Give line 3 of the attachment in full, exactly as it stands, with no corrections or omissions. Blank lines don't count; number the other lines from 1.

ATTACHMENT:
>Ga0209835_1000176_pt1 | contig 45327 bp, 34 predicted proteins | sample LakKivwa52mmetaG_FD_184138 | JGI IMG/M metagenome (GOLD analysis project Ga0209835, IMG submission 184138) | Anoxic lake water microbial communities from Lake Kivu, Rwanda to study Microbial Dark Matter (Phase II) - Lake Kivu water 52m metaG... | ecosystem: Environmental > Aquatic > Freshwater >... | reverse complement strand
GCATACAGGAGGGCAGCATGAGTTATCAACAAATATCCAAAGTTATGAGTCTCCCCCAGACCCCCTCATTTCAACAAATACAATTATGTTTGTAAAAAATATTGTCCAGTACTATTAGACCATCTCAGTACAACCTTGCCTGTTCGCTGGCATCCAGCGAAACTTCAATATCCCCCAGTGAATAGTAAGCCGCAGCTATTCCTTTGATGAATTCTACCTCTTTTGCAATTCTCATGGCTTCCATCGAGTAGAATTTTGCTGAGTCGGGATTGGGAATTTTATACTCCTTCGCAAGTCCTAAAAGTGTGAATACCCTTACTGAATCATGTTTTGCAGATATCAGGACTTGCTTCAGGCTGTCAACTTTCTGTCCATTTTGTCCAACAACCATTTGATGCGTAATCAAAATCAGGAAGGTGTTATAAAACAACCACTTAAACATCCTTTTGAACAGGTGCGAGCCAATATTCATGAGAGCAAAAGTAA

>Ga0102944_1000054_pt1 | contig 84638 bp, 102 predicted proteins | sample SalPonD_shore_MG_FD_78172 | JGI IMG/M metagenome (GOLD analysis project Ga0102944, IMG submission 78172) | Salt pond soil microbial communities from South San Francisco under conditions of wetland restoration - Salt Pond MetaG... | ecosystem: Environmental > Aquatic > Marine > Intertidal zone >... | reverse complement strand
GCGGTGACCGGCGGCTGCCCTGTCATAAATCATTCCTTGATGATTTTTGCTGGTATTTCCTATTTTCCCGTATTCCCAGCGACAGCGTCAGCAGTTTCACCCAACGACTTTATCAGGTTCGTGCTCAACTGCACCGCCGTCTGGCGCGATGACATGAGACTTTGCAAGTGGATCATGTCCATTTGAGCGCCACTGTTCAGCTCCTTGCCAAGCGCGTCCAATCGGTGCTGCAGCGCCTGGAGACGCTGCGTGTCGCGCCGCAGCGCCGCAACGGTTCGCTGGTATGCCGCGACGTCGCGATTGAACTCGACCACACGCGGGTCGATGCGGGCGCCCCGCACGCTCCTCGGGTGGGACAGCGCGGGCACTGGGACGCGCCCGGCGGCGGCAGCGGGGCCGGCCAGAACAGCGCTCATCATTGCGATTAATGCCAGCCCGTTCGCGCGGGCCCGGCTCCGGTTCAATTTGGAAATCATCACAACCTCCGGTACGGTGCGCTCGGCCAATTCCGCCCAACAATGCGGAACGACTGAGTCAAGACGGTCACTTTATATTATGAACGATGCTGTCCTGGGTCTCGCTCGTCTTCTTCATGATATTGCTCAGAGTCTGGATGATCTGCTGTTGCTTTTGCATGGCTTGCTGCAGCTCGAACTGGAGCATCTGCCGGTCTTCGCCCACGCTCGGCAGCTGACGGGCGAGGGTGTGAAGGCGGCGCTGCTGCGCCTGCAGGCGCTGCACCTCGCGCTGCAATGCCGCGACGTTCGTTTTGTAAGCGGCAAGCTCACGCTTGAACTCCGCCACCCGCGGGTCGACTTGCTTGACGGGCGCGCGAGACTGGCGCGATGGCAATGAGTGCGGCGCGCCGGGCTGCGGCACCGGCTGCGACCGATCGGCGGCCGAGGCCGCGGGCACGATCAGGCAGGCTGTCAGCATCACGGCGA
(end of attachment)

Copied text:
>Ga0102944_1000054_pt1 | contig 84638 bp, 102 predicted proteins | sample SalPonD_shore_MG_FD_78172 | JGI IMG/M metagenome (GOLD analysis project Ga0102944, IMG submission 78172) | Salt pond soil microbial communities from South San Francisco under conditions of wetland restoration - Salt Pond MetaG... | ecosystem: Environmental > Aquatic > Marine > Intertidal zone >... | reverse complement strand